Students Want College Leaders To Address Their Job Search Problems

Students Want College Leaders To Address Their Job Search Problems

Everyone knows that college students are having trouble finding jobs in today’s economy. However, some colleges are meeting that problem head-on and taking actions that can make things easier for their students.

When college leaders are actively helping students address these issues, everyone will:

– Learn about it through their communications

– See it as they make changes

– Recognize their leadership as others implement and support the changes

– Feel it in the energy and attitude they present

– Read about it in the College newspaper

– Hear about it on the College radio station

– Recognize their concern and commitment through their words and actions

– See it in the results that students achieve

What is it that concerned college leaders can do? The best leaders put people, systems and tools in place to:

– Make it clear that the senior year job search starts in the freshman year

– Help students prepare a personal employment plan

– Coach students throughout their college years

– Train students in every aspect of the employment process

– Explain what the best employers expect from students

– Help students understand where their majors will take them

– Teach students about the need for accomplishments beyond the classroom

– Encourage students to ask questions of their coaches and career services

– Utilize a system to help students identify employment opportunities

– Methodically prepare students for their senior year job search

– Teach students how to differentiate themselves

– Help students understand the value of job-related work experience

– Show students how to prepare an outstanding resumé

– Help students develop compelling examples and stories

– Offer opportunities to develop and practice their interviewing skills

– Help students identify a variety of employment opportunities

– Seek and implement new systems and tools to address Job Search issues

When college leaders are doing a good job of helping students address and solve their job search challenges, students will:

– Be much more effective, as they compete for employment opportunities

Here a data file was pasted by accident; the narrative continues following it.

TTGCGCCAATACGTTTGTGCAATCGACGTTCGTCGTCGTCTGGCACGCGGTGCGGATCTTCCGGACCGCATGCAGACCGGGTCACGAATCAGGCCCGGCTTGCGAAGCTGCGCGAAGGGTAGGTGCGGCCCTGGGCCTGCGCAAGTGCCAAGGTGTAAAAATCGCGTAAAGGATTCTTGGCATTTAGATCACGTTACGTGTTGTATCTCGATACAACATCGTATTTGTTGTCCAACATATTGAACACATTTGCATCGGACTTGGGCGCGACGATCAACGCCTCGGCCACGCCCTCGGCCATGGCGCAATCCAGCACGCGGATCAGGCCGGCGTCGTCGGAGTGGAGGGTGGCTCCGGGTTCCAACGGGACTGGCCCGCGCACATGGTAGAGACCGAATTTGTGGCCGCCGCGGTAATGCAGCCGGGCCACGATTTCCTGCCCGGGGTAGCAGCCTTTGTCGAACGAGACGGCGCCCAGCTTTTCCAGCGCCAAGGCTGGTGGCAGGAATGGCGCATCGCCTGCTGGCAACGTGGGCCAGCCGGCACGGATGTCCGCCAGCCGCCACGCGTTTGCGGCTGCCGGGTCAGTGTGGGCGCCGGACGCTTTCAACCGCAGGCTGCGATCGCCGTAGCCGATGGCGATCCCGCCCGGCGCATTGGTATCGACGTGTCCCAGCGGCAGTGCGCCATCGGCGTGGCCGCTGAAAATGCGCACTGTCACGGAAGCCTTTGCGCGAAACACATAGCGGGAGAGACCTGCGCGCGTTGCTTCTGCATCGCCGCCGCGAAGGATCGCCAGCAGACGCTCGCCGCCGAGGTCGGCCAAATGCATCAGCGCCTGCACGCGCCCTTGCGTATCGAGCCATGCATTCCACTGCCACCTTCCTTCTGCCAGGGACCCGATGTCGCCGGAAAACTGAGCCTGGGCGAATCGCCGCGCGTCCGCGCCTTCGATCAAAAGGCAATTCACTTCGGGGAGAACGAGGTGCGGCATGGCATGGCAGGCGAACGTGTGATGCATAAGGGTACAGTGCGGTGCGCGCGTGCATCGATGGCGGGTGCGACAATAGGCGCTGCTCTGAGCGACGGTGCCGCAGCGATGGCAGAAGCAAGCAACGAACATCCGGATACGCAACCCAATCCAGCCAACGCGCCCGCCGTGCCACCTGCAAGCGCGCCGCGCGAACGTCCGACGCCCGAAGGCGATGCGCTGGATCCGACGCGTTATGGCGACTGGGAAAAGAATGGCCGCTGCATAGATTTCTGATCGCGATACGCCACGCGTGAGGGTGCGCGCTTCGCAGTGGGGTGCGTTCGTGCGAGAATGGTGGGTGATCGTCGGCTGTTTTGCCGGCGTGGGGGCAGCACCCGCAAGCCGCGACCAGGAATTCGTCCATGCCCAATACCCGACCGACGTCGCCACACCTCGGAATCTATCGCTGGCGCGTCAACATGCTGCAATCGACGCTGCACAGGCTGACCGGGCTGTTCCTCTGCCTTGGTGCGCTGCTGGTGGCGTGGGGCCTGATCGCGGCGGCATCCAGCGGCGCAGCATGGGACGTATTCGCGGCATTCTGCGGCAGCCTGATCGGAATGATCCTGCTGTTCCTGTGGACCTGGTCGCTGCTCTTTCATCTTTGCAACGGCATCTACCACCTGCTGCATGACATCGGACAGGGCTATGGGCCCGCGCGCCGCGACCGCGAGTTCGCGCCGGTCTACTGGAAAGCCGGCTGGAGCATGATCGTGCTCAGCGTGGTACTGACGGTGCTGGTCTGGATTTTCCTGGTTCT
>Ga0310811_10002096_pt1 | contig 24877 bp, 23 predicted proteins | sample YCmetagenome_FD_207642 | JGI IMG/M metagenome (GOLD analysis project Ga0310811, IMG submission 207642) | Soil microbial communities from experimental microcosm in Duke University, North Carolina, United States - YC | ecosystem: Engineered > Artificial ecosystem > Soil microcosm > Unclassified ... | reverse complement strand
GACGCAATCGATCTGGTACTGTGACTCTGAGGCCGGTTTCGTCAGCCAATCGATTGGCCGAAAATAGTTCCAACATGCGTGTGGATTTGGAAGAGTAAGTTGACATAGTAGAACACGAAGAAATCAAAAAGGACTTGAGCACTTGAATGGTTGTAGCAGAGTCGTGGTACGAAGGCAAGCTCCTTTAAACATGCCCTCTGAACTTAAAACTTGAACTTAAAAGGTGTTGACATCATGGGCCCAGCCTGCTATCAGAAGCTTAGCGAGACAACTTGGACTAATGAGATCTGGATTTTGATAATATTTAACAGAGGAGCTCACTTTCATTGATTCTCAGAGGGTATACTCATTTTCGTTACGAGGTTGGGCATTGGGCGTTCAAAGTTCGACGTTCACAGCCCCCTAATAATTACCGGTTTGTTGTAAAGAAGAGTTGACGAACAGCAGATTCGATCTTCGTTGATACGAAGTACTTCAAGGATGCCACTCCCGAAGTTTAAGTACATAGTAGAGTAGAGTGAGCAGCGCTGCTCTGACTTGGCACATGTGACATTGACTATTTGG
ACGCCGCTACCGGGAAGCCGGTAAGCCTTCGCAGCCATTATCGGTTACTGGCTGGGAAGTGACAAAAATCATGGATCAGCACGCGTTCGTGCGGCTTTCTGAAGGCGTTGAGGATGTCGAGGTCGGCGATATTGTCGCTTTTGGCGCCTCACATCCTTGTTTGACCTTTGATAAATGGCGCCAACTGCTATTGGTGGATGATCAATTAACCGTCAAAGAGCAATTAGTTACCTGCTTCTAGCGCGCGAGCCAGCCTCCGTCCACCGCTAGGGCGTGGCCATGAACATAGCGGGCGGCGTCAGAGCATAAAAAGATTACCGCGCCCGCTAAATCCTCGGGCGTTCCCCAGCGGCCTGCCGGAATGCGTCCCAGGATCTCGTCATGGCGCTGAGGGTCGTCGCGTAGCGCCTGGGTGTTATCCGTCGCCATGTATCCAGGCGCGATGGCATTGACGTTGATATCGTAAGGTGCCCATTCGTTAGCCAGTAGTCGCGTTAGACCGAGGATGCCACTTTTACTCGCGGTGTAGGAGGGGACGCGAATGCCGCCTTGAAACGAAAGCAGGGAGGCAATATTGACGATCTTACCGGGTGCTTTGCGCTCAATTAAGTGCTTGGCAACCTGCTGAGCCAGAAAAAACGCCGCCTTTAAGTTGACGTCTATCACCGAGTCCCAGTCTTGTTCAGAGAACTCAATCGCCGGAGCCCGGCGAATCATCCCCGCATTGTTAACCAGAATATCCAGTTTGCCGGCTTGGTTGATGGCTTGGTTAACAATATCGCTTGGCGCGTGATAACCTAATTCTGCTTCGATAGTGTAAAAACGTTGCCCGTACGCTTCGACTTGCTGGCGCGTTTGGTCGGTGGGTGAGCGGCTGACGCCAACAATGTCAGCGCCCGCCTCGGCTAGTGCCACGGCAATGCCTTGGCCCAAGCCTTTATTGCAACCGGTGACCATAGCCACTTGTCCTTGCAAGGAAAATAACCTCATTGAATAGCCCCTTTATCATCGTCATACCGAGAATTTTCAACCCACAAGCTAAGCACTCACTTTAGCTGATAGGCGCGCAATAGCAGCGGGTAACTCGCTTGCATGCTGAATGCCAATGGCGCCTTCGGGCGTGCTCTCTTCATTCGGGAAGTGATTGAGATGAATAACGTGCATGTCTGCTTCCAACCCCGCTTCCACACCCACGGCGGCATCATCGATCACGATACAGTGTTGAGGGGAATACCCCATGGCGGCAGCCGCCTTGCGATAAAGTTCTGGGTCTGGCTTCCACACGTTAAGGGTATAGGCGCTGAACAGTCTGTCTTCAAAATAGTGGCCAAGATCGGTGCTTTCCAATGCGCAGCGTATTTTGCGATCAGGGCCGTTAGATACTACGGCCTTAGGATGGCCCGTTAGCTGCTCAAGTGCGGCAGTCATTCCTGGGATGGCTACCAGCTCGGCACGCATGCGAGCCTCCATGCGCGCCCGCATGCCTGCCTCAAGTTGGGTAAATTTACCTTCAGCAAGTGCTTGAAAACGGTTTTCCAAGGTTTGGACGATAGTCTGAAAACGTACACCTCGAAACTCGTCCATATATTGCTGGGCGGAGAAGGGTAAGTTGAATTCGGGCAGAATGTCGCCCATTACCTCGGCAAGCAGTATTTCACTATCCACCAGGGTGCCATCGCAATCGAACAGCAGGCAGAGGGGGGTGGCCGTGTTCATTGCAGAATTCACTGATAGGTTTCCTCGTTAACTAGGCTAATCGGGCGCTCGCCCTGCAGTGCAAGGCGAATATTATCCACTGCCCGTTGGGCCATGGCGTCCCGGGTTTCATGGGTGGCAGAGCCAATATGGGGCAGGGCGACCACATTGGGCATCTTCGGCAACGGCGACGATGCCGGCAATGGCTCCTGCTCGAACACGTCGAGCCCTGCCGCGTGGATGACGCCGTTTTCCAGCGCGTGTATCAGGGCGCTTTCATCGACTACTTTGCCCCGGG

– Answer yes to the question, “Are your college leaders addressing your Job Search problems?”

Unfortunately, some college leaders believe that student employment issues are merely the responsibility of their students the Career Services Office. Many think that colleges should only be concerned with providing students with a good education. Those college leaders would be wrong.

In today’s economy, a good education no longer assures students of a good job. Too many high performing college students end up underemployed or unemployed when they graduate. Reasons include:

– Right now, fewer good paying jobs exist for college graduates

– Students do not know how to prepare for and conduct an effective job search

– Students do not know how to identify employers and jobs in their fields

– Students do not understand what employers want and expect from them

– Too many students think that good grades alone will get them a job

– Students do not realize that employers will ask about accomplishments beyond the classroom

– Some students cannot handle their classes plus a part-time job in their field

– Students do not realize that job search preparation begins in the freshman year

– Many good students do not know how to compete for the best jobs

– Most students do not think about employment until their senior year

– Many colleges do not provide the assistance and training that students need

– Few college leaders are concerned about student employment problems

“Nothing is so ordinary as the person who fails to take advantage of the opportunity to become extraordinary.” — Bob Roth

When college leaders recognize that their students are looking to them for help, truly concerned leaders respond. They seek out and utilize tools such as The Job Identification Machine™ and The Job Search Preparation System. They also provide the necessary resources to their Career Services Office and expect all employees on their campuses to help. However, without strong leadership and involvement from the top, colleges will fall short of what students need and want. That is why the best college leaders always ask two questions, “Am I doing everything possible to address the job search needs and challenges of my students?” and “Am I missing the opportunity to become extraordinary?”

Source by Bob Roth

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